Interior Terror
Dais Records

Interior Terror is the most difficult release yet from HIDE, and that’s saying something. The Chicago-based duo of Heather Gabel and Seth Sher’s two preceding records of stomach-churning mechanized sound were certainly no walk in the park – Castration Anxiety and Hell is Here dealt with misogyny, illness, and mental and sexual abuse in unflinchingly harsh fashion, with a stomach churning electronic soundtrack as accompaniment. But the new LP is something else entirely, largely abandoning the vestiges of traditional song structures in favour of head-smashed-in sound design and amplification of Gabel’s already deeply unnerving vocalizations.

It’s an increase in discomfit certainly, but the change in HIDE’s posture is a lot more than that. You can still find the grinding industrial rhythms that defined their sound and provided an accessible entryway into their work, but they’ve been stripped of any pretense of relief. “Nightmare” starts with a metallic banging rhythm and screeching samples that promise a taste of stomp-it-out catharsis, but as Gabel spits out “The pain is neverending” the track crashes suddenly into tense drones, never allowing the release to take place. “Spit” has thudding kicks that form a recognizable rhythm, but keeps the intensity of Gabel’s voice and the layers of rattling percussion and grinding electronics at an even keel, creating a forced tension that never climaxes or subsides.

As with so much of HIDE’s material, it’s Heather Gabel’s force of personality that elevates Interior Terror above musically comparable power electronics and death industrial records. Hear her on “Daddy Issues”; she reads a statement from the father of teen rapist Brock Turner before spitting his repulsive “a steep price to pay for 20 minutes of action” back in an ascending screech that ends with a disgusted, sobbing howl. And while that kind of wounded fury is in no short supply (“Flag” and “Do Not Bow Down”), it’s accompanied by a palpable sense of exhaustion, as on “Price of Life” as she intones “I can’t take this/I’m covered in blood” over and over with increasing desperation. The penultimate number “Laff Track” is little more than a few minutes of fatigued laughter backed by drones, but says it all: after you’ve already screamed yourself hoarse figuratively and literally, what else is left to let out?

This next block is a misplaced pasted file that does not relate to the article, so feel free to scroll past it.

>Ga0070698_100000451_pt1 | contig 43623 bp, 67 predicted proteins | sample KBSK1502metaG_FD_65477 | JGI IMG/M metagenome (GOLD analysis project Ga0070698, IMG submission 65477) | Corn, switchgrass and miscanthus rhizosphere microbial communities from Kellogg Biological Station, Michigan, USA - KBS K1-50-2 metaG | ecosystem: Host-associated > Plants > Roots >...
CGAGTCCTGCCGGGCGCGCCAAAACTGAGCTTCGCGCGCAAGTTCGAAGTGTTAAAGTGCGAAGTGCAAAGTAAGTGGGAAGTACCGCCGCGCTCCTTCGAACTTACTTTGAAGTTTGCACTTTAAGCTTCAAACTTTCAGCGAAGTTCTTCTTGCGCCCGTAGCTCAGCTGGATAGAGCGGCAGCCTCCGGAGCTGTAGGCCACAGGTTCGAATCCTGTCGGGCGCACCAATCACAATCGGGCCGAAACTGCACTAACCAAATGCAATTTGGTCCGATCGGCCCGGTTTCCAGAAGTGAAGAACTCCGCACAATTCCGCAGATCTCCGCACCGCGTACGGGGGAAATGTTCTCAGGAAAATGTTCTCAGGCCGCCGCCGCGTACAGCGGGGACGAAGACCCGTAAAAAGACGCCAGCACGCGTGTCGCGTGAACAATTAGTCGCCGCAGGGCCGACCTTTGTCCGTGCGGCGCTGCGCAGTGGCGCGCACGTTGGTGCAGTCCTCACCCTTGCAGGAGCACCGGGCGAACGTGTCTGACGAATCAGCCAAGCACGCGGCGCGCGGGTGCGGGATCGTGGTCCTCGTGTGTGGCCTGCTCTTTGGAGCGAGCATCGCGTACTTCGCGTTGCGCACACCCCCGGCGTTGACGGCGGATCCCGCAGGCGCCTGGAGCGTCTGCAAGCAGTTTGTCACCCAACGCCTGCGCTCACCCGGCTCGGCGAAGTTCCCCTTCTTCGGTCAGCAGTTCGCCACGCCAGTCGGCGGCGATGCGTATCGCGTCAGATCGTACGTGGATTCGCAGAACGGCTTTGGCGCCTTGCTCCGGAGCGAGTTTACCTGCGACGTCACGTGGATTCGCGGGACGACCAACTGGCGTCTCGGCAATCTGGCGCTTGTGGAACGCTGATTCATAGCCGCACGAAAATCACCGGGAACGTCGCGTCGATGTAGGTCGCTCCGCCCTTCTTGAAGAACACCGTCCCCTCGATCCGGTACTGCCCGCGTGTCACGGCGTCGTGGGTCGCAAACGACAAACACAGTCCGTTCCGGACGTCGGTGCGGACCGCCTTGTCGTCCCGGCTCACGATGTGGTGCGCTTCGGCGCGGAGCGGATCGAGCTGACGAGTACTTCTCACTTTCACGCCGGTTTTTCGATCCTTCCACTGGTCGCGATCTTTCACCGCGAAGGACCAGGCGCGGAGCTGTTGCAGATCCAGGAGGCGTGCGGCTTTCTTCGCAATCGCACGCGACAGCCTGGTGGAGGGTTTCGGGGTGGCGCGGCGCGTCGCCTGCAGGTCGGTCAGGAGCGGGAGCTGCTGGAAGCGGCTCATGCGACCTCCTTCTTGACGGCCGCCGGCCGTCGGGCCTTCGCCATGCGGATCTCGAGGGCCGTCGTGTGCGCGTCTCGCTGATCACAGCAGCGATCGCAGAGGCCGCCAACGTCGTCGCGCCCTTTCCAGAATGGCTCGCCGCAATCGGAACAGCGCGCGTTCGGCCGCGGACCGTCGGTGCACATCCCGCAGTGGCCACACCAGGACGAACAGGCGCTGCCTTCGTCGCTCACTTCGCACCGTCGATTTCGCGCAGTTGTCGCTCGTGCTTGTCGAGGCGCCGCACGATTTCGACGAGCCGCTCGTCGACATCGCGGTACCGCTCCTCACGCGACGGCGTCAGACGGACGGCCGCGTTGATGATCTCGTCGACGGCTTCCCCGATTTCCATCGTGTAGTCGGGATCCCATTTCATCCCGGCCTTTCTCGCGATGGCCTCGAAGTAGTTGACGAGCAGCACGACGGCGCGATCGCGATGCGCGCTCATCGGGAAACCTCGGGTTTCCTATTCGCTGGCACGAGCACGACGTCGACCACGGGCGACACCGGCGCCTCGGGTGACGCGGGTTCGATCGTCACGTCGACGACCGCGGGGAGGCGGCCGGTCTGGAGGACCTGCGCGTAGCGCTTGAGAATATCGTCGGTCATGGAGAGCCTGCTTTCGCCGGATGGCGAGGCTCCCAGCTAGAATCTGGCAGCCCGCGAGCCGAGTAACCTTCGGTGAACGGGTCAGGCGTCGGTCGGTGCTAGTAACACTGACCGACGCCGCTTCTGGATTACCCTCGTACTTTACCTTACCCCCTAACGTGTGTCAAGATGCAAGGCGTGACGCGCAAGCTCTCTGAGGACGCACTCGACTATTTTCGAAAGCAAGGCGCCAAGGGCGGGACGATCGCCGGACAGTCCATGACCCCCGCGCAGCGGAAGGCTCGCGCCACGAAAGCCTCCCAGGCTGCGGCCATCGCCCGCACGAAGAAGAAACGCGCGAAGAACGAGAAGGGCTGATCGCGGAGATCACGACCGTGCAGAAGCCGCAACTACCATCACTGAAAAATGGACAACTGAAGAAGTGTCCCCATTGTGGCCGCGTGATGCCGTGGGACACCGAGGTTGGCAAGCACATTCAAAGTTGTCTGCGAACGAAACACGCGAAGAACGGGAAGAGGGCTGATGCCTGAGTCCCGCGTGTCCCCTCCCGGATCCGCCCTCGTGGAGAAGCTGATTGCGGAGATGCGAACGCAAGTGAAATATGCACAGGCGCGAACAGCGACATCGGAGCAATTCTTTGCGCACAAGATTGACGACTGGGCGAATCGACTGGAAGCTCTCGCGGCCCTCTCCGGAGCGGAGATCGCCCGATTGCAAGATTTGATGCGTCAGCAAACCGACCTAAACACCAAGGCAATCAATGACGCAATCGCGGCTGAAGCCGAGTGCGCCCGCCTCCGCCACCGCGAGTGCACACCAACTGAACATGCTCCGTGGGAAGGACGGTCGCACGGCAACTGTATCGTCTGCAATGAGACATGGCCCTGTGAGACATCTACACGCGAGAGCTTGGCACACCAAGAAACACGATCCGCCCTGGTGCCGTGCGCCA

We’ve often said that HIDE truly clicks when you see them live; that it’s the deep intensity and discomfort of watching Gabel and Sher as they perform their music that makes you understand where it’s all emanating from. Interior Terror might be the first time one of their records has fully captured that livewire sense of unease and confrontation. Despite being their least accessible sonically, it offers the truest, most undiluted portrait of who HIDE are as artists and the deep well of antipathy and righteous disgust that fuels them.

Buy it.